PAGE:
It is possible to notice the gradual shift in Osmanov’s translational objectives. The second edition of his translation was purported as an attempt to fill the gap in science and to create “the most complete and accurate recreation of the Arabic original text” in Russian, making the translation useful for both academics and the general public interested in Islam. The third edition acquires a more confessional tone, where the translator states at first that the work “is addressed to believers” and only then to anyone else interested in Islam. He also added a cautionary note about Muslim rituals’ requirement to use Arabic and not a translation. Furthermore, Osmanov mentioned his critical attitude towards various existing translations leading to an “inadequate understanding”. The confessional tone also can be seen through the usage of the abbreviation after Prophet Muhammad “dbA” (дбА), similar to “Peace and blessings be upon him.”

Nevertheless, while Osmanov states that his translation aims to reach a religious audience, it is significant that he did not see it as problematic to refer to and cite sources contesting the authenticity of some Qur’anic verses. One example is the issue of jizya (9:29) in relation to the People of the Book, regarded by some 19th century Western academics, such as Paul Casanova (1861-1926), as “later interpolations.”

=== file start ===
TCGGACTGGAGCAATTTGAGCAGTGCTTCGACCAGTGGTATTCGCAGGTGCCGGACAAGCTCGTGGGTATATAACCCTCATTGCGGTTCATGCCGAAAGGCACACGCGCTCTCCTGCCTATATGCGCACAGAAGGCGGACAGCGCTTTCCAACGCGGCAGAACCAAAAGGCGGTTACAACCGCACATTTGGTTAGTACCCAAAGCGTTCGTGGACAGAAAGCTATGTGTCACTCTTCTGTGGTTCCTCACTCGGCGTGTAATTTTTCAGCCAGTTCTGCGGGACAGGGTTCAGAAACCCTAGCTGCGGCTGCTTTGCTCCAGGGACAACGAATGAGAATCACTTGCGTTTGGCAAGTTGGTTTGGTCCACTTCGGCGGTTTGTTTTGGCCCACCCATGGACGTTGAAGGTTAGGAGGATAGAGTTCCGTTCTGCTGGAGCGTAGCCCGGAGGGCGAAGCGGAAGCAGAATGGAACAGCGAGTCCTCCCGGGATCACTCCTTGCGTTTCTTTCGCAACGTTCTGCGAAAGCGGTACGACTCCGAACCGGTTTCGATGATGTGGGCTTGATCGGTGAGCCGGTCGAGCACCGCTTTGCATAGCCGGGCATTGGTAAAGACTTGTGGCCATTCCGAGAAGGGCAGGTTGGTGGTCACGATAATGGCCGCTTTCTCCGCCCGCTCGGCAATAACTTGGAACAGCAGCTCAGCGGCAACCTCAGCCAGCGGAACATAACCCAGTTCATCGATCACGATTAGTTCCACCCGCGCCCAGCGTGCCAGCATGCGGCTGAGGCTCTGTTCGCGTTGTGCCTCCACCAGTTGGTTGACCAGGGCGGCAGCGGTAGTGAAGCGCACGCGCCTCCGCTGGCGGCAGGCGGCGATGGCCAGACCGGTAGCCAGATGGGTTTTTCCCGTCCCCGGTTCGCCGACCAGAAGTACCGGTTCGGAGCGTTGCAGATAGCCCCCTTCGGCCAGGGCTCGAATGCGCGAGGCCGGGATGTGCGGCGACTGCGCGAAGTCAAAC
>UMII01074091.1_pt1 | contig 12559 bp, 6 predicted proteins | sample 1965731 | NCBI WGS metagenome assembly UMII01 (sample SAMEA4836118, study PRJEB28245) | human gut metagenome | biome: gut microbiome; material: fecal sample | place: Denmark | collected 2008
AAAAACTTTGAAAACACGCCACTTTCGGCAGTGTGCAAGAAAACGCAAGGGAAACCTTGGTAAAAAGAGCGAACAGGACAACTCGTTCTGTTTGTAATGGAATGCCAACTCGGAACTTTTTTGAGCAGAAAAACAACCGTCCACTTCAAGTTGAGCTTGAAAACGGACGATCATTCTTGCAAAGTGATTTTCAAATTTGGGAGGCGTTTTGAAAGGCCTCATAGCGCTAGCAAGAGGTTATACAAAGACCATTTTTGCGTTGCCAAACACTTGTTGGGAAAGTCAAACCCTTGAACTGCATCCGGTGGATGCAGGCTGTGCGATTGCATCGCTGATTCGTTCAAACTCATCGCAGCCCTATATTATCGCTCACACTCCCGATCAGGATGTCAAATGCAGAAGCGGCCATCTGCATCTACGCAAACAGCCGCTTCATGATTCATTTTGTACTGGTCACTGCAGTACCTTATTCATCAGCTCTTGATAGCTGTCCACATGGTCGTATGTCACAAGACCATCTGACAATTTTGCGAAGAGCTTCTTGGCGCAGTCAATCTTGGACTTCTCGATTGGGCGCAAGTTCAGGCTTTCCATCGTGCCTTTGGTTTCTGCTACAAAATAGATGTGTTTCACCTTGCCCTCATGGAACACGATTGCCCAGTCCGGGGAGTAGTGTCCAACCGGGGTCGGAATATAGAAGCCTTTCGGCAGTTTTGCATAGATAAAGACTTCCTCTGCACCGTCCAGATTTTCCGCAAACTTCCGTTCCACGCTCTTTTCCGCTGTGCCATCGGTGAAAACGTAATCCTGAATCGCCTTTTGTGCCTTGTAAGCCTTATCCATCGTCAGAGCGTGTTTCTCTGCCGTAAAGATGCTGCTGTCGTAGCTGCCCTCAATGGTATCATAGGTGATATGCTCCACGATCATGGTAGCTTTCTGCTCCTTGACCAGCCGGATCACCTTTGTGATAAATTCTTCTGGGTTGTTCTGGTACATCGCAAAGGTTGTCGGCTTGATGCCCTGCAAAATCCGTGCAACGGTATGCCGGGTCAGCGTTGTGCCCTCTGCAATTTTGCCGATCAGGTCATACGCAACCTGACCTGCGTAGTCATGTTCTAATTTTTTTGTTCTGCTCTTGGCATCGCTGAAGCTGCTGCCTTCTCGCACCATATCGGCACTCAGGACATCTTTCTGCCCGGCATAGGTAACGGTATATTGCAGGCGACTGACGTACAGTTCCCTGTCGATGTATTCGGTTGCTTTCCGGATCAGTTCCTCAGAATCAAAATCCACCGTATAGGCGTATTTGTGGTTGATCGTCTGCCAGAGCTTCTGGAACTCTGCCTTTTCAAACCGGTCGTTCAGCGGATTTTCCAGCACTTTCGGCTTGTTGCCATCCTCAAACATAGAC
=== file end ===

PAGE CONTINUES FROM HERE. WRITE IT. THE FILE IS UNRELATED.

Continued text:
While Osmanov’s uses square brackets throughout the text to make the translation clear and unambiguous to his readership, the sources for these interpolations, however, are not always clarified. For some mutashābihāt āyāt such as istawā, he offers a wide range of opinions without giving a particular preference, thus leaving it to the reader to decide without taking a role of ‘explicit religious authority.’ Among the various features of translator’s choices is Osmanov’s interchangeable usage of Allah/Bog (Бог, the Russian equivalent of God) throughout the text, which apparently was not seen as problematic compared with other translators.

While his language is simple and easy to read, Osmanov still utilized some archaic and Church Slavonic words, such as lud, dlan, slovesa, perhaps to add elevated appeal in some places. Sometimes his choices are very far from the established conventional variations in the Russian language such as tvorit’ molitvu (aqīmu al-salat) or vozdvigali dlya nih poslannikov (arsalnā ilayhim rusulā).
Osmanov did not see his work as complete and was working on the fourth edition of his translation. Moreover, he planned to write reviews on the existing translations of the Qur’an in Russian, which would be notable materials, given his multidimensional approach to what he called “authoritative” sources. However, in August 2015, Osmanov passed away in Dagestan at the age of ninety-one, with plans not coming to fruition and his personal archive still needs additional study. It is significant to see his translation not only as an important intellectual contribution in its own right, but as also as a piece of a puzzle for understanding the dynamics of Russian polemical discourse over Qur’anic translations.

Elvira Kulieva

Share this post